Billions and Billions of Stars
I’m willing to bet dollars to donuts you’ve never heard of my all-time favorite hero John Flamsteed. On March 4, 1675, Flamsteed was appointed the first British Astronomer Royal. He was tasked by the King to catalog the stars. All of them. Flamsteed then spent nearly 40 years cataloging all the stars in the night sky. After a while (37 years or so), the King grew a little impatient to see the results, as did Sir Issac Newton, President of the Royal Society. So Newton, apparently a renowned historical asshole, broke into Flamsteed’s office and published the results himself along with Edmond Halley (Flamsteed’s rival). Imagine the balls of these guys! But I digress.
It’s Flamsteed I wanted to write about. Because I am completely in awe of his dedication to a singular task: counting stars. And his ability to stick with it and refuse even the King’s entreaties to publish because he “wasn’t finished.” Awesome.
This singular dedication to one task is a concept that fascinates me. I’ve tried many times to pick a hobby or interest and dive in head first and stick with it for prolonged periods of time. But after anywhere from a few weeks to three and a half years (a benchmark I find myself abadoning many interests, e.g., tennis, stand-up comedy, etc.) I abandon the task. Even fun stuff. I can only play World of Warcraft for about 12 hours straight before I hate myself. I can’t understand how anyone can dedicate themselves to one extremely narrow topic for so long. I think their brains are built differently, and it simply amazes me.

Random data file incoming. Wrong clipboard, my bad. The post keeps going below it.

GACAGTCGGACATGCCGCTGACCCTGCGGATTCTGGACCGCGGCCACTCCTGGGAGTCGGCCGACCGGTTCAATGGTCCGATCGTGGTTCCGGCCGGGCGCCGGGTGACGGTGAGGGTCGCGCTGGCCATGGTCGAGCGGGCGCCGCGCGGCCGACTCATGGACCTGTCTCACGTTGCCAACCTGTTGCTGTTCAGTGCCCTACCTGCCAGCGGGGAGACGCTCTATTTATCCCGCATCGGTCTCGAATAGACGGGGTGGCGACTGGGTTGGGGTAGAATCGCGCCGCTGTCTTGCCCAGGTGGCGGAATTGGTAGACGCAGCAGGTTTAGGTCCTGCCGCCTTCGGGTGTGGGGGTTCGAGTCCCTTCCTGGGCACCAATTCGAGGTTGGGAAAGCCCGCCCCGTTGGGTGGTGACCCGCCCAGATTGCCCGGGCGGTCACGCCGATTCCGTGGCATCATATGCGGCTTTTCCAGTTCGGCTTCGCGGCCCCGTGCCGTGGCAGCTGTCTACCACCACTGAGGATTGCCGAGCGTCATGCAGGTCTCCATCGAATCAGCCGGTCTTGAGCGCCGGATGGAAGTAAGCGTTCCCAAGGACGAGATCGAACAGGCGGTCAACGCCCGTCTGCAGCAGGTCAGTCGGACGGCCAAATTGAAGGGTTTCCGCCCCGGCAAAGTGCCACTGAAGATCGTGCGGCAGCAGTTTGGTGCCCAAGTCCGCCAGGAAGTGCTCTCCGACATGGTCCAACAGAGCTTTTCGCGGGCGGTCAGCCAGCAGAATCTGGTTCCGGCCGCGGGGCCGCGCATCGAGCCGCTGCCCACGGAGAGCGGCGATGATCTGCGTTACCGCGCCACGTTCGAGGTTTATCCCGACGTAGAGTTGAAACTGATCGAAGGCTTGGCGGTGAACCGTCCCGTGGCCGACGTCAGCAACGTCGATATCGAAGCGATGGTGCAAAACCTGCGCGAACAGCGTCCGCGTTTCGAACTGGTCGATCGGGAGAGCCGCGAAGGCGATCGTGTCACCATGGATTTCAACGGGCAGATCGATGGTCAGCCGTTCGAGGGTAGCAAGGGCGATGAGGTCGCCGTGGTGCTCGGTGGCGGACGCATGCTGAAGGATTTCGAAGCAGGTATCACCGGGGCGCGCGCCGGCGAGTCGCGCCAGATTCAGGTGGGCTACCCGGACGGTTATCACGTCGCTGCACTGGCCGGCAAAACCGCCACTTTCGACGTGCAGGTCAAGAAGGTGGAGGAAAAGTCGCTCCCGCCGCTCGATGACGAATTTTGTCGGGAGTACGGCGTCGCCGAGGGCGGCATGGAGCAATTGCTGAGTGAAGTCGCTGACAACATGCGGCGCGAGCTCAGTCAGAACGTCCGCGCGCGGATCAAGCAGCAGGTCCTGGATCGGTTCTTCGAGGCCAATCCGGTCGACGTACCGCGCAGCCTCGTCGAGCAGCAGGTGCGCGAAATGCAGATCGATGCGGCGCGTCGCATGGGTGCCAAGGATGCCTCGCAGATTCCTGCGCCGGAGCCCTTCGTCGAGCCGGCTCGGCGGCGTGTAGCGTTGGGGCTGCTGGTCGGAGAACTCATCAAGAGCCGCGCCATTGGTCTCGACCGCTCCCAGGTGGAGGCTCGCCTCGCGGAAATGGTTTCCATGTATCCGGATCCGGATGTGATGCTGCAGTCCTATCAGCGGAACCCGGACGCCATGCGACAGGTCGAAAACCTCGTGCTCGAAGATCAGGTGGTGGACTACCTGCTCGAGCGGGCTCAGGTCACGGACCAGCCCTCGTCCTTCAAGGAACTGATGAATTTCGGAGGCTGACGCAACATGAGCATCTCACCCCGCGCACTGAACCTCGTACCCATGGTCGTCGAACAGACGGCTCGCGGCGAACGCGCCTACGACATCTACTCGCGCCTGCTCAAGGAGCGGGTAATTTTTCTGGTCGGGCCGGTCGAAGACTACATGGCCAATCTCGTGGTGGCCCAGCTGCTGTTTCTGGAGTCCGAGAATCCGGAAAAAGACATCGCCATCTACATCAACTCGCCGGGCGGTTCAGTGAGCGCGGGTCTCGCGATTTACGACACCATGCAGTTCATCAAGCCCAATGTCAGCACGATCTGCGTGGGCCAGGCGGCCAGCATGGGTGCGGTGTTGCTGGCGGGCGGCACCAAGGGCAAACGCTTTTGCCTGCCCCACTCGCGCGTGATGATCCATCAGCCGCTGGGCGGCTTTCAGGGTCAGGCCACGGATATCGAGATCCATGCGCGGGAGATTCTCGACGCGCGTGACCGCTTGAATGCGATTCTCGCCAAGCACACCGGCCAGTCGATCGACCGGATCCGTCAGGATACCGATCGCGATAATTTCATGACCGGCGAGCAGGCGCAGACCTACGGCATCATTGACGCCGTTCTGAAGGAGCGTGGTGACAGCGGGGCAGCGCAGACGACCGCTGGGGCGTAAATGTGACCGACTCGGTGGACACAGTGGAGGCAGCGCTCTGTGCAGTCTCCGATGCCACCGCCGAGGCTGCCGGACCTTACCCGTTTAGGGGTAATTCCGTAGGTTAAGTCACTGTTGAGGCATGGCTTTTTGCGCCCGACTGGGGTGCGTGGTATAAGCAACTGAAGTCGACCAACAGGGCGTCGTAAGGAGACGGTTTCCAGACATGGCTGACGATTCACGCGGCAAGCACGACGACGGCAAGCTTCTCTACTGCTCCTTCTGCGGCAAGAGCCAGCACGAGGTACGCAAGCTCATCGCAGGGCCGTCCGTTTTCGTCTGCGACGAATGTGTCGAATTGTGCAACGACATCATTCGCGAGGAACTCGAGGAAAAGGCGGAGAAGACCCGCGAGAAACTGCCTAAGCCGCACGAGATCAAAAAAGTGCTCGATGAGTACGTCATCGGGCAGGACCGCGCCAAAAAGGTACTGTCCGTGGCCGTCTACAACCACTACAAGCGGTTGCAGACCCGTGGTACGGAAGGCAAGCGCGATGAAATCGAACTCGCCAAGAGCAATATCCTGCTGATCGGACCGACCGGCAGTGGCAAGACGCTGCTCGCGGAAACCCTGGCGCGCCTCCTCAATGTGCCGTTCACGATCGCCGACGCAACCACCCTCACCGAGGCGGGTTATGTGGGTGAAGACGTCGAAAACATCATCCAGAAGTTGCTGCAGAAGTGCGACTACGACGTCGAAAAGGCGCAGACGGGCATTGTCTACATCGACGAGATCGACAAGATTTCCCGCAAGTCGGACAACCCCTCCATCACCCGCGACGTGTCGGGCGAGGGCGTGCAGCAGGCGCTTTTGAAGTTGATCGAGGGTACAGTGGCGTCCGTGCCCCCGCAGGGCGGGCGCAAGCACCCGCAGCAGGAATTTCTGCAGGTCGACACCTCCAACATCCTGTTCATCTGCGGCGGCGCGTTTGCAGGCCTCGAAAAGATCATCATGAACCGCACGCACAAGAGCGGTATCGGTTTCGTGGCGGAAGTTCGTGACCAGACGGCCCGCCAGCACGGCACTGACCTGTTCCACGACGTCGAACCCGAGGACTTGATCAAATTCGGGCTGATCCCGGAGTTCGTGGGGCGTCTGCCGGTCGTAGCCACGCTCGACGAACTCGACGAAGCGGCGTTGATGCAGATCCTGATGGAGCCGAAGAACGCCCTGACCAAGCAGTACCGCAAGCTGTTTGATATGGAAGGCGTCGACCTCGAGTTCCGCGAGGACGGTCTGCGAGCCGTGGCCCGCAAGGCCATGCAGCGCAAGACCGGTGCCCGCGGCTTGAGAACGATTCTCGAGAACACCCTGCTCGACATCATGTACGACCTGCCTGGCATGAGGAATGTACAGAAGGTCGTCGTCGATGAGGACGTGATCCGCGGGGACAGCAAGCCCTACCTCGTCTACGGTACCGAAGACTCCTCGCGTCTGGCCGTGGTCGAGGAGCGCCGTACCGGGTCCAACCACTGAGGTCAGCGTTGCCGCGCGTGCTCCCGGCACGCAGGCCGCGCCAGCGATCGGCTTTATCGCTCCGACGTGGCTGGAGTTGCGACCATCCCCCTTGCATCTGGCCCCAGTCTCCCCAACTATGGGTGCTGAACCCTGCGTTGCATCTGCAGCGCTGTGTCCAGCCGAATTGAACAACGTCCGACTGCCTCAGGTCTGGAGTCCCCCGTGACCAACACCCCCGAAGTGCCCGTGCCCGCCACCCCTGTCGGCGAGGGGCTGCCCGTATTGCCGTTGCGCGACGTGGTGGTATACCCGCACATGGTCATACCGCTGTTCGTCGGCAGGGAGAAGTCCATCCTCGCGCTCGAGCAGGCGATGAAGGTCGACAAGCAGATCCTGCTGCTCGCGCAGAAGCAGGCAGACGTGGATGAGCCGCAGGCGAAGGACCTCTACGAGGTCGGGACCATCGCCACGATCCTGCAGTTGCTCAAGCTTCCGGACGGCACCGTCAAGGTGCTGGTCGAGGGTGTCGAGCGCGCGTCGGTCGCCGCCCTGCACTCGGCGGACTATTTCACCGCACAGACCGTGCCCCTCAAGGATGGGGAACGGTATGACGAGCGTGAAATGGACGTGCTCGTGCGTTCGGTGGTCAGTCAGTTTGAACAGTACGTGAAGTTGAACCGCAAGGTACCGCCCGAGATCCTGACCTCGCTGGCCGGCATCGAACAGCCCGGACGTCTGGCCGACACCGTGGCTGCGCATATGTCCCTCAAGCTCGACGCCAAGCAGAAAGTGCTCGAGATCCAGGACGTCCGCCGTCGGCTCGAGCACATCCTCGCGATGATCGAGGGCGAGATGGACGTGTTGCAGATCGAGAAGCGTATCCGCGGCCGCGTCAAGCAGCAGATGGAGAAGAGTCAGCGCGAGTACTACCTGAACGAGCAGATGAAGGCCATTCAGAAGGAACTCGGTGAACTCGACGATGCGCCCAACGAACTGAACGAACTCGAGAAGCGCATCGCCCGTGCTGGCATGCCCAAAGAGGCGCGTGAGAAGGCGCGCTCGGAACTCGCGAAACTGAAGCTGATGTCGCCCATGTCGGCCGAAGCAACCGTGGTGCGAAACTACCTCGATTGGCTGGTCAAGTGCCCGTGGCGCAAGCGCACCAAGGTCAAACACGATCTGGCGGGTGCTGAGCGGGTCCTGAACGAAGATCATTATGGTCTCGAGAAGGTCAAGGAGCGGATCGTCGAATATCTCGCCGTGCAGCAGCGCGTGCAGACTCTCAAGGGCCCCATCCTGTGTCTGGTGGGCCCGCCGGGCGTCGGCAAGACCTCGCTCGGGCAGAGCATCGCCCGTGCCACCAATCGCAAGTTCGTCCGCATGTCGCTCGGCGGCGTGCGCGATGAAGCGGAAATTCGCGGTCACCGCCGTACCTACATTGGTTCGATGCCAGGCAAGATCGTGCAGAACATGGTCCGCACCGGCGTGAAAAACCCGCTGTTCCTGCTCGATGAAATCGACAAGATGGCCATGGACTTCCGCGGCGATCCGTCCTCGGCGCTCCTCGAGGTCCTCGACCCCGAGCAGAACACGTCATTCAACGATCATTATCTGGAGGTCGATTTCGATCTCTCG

Malcolm Gladwell writes in Outliers about how it takes 10,000 hours on a task to become an “expert.” He throws the concept of inate talent into question by providing examples of people who spent the required time on their task, trade, or profession and became great. 10,000 hours playing piano. 10,000 hours dribbling a basketball. 10,000 hours watching movies for scenes with nude actressess, and boom! Greatness.
There are lots of other people, both current and dead, that I admire who have this ability. Michael Jordan. Tiger Woods. Mother Teresa. Marcel Marceau. But I can’t really call any of them my heroes. Either I just don’t feel that passionate about them or they have some serious character flaw that keeps them from achieving hero status in my mind (gambling, adultery, abstinence, creepiness, in that order).
I’ll never really know if John Flamsteed had these flaws, so it keeps the fantasy alive. Plus, he spent 324,120 hours cataloging the stars (not counting bio breaks and sleeping). In your face, Newton! Can you imagine? I can’t. And that’s why this guy is my all-time hero.